Citation(s) from the GunPolicy.org literature library
Northern Ireland. 2005 ‘Medical Information.’ Guidance on Northern Ireland Firearms Controls 2005; Part II (Article 4), pp. 9-10. Belfast: Northern Ireland Assembly. 1 February
13. Article 4(7) requires the applicant to give permission for the police to approach his General Practitioner (GP), who should be registered, in order to obtain factual details of the applicant's medical history, which the GP considers relevant to the application. The applicant's permission will also allow the police to approach a medical consultant if they deem it appropriate
to do so.
14. This permission is to allow the police access to relevant medical opinion where there are genuine doubts or concerns about the applicant's medical history and his fitness to possess firearms. The permission should be used only where the doubts or concerns appear to require more detailed information to facilitate the final assessment. Such doubts or concerns might be raised by the applicant's answers to the medical questions on the application form or by other information available to the police.
15. The police should not approach an applicant's doctor as a matter of routine. Nor should they approach a doctor simply to check the accuracy of the medical information provided in an application form, unless there are grounds for concern about the applicant or the information given. Where an approach to an applicant's doctor is deemed necessary, it should be made in writing.
16. A GP may provide factual information on an applicant's medical history. He should not be asked to give general access to an applicant's medical records or to offer an opinion on any of the medical information given. In particular, a GP should not be asked either to endorse or oppose applications, though he may do so. Whilst we understand that a GP is unlikely to charge a fee for the provision of information, where such a fee is sought and is appropriate the cost should be met by the Chief Constable.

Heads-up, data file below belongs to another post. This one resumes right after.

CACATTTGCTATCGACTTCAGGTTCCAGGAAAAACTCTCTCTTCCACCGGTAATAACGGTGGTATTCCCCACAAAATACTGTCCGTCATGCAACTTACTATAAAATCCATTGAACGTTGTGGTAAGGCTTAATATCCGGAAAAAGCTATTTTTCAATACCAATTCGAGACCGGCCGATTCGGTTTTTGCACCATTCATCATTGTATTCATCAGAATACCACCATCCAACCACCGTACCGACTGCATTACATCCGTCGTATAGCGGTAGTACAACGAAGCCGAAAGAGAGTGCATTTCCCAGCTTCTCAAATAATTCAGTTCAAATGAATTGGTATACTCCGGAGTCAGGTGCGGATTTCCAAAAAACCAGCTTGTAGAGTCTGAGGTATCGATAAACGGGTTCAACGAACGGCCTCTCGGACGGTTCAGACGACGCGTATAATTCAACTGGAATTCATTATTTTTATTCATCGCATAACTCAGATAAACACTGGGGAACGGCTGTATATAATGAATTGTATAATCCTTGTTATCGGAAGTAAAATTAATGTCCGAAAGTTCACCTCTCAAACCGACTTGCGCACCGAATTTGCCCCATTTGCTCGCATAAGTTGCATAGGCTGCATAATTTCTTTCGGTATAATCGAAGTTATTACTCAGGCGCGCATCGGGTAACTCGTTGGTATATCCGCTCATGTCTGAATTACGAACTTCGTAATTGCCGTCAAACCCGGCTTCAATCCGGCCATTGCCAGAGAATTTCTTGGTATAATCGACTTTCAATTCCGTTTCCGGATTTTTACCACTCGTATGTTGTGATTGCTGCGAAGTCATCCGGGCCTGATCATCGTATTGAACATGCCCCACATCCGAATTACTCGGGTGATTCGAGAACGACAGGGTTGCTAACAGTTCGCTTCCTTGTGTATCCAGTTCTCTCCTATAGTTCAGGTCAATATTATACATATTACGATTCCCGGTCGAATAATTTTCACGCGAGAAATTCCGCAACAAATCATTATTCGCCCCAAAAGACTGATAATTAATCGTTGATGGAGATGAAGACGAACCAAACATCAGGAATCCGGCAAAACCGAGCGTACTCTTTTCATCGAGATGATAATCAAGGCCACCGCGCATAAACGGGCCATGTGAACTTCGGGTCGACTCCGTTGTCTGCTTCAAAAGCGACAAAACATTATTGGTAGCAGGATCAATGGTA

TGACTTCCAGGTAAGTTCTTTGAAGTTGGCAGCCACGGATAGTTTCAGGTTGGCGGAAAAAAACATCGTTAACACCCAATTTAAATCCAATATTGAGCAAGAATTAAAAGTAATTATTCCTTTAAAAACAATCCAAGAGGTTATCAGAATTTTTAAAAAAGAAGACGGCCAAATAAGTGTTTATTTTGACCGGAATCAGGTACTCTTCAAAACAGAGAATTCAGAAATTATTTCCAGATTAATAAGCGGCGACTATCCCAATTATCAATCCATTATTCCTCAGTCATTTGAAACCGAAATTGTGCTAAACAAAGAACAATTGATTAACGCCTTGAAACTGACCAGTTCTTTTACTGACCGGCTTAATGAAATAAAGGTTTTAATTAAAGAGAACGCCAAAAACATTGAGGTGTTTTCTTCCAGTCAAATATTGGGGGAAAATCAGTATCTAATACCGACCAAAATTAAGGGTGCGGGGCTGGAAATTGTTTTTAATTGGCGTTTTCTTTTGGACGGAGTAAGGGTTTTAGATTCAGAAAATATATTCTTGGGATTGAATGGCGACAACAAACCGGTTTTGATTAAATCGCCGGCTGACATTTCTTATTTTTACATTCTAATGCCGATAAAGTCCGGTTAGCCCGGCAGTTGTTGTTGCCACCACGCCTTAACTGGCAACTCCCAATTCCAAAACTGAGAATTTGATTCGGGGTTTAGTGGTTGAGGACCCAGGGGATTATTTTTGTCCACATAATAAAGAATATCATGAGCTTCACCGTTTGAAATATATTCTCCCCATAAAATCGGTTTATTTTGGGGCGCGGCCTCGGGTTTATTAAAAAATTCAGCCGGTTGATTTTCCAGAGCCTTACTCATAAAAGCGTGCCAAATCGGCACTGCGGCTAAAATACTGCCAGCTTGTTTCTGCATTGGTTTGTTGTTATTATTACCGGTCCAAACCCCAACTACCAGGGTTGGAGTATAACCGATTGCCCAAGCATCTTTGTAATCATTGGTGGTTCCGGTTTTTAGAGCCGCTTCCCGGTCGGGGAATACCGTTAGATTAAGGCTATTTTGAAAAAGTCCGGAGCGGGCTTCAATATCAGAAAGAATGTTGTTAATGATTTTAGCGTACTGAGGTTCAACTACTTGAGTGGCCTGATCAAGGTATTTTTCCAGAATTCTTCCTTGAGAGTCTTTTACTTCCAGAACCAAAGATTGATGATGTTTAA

17. The Chief Constable may reach his own conclusions as to the significance of the medical information supplied, based on his own knowledge and experience, but may wish to seek advice from PSNI's Chief Medical Adviser or other medical source in cases where the information is difficult to understand or where its significance in terms of the possession of firearms is unclear. The decision as to the applicant's fitness, whether on medical or other grounds, is the responsibility of the Chief Constable.
18. The Chief Constable may approach the applicant's GP at any time during the life of the certificate if there are concerns about his continued fitness to possess firearms.
19. A GP may, as an act of public duty, approach the police at any time in order to pass on information of possible concern about a patient who has a firearm or is applying to acquire one. The point of initial contact in any such cases will probably be either PSNI's Firearms and Explosives Branch, who will know how best to respond to the information provided, or one of PSNI's Medical Advisers. If the former, it may be necessary in some cases for arrangements to be made for the GP to speak directly to the Medical Adviser who will then be able to provide advice to the Chief Constable.
20. It is an offence knowingly or recklessly to make a false statement to obtain the grant of a firearm certificate. This would apply to any false statement made in answer to the medical questions on the application form.
[PSNI = Police Service Northern Ireland; GP = General Practitioner]